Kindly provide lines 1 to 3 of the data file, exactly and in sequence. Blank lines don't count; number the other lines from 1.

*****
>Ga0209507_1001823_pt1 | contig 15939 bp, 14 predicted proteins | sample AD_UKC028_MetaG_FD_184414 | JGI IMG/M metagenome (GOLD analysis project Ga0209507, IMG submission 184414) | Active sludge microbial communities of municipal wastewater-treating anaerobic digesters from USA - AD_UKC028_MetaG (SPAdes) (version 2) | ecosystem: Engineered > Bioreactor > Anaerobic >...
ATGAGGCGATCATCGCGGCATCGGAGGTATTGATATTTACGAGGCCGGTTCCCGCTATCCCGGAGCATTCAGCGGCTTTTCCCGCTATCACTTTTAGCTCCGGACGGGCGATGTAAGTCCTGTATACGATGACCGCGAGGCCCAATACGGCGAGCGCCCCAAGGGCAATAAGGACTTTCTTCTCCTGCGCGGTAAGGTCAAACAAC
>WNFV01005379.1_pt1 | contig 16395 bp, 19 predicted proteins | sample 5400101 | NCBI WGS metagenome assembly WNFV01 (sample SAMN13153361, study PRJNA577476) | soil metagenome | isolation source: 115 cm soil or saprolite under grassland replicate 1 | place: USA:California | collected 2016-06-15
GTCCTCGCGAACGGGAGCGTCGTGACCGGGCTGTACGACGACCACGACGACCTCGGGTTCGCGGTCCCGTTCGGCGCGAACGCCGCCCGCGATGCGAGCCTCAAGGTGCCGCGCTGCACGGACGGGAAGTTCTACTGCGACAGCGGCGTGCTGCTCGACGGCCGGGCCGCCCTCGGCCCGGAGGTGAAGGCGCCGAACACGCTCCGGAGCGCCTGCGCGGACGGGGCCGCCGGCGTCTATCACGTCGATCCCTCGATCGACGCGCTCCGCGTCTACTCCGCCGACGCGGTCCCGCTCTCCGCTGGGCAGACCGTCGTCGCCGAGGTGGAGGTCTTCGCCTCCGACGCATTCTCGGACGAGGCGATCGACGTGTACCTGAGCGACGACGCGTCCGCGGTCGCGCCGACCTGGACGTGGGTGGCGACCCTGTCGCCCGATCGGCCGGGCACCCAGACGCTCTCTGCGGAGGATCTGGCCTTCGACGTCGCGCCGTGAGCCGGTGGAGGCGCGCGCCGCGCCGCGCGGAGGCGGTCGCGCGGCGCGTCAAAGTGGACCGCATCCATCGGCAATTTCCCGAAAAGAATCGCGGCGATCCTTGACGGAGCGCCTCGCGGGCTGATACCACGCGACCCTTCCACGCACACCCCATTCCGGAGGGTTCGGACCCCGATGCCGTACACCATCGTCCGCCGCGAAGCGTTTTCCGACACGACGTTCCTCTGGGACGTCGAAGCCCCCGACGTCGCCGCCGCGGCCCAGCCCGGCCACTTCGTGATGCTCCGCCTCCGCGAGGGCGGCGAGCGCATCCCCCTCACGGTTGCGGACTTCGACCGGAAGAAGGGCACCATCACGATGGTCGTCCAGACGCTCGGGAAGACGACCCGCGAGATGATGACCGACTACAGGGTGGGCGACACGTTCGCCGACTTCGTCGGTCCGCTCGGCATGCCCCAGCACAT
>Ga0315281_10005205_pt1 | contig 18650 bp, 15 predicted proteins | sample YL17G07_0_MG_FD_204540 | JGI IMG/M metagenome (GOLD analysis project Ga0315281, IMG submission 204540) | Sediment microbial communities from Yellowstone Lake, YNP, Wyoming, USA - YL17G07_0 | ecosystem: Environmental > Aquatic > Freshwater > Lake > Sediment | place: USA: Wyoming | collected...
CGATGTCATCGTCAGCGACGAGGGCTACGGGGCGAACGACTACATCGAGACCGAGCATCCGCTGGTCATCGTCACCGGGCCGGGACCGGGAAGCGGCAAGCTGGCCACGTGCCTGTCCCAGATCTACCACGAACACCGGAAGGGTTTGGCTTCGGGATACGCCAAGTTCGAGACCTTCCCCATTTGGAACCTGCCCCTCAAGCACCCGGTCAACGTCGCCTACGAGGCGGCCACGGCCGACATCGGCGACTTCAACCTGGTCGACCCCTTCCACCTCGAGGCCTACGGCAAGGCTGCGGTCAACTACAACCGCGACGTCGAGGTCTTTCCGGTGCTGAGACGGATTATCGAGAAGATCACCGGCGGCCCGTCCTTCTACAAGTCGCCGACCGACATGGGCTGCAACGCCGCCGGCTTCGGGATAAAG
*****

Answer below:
>Ga0209507_1001823_pt1 | contig 15939 bp, 14 predicted proteins | sample AD_UKC028_MetaG_FD_184414 | JGI IMG/M metagenome (GOLD analysis project Ga0209507, IMG submission 184414) | Active sludge microbial communities of municipal wastewater-treating anaerobic digesters from USA - AD_UKC028_MetaG (SPAdes) (version 2) | ecosystem: Engineered > Bioreactor > Anaerobic >...
ATGAGGCGATCATCGCGGCATCGGAGGTATTGATATTTACGAGGCCGGTTCCCGCTATCCCGGAGCATTCAGCGGCTTTTCCCGCTATCACTTTTAGCTCCGGACGGGCGATGTAAGTCCTGTATACGATGACCGCGAGGCCCAATACGGCGAGCGCCCCAAGGGCAATAAGGACTTTCTTCTCCTGCGCGGTAAGGTCAAACAAC
>WNFV01005379.1_pt1 | contig 16395 bp, 19 predicted proteins | sample 5400101 | NCBI WGS metagenome assembly WNFV01 (sample SAMN13153361, study PRJNA577476) | soil metagenome | isolation source: 115 cm soil or saprolite under grassland replicate 1 | place: USA:California | collected 2016-06-15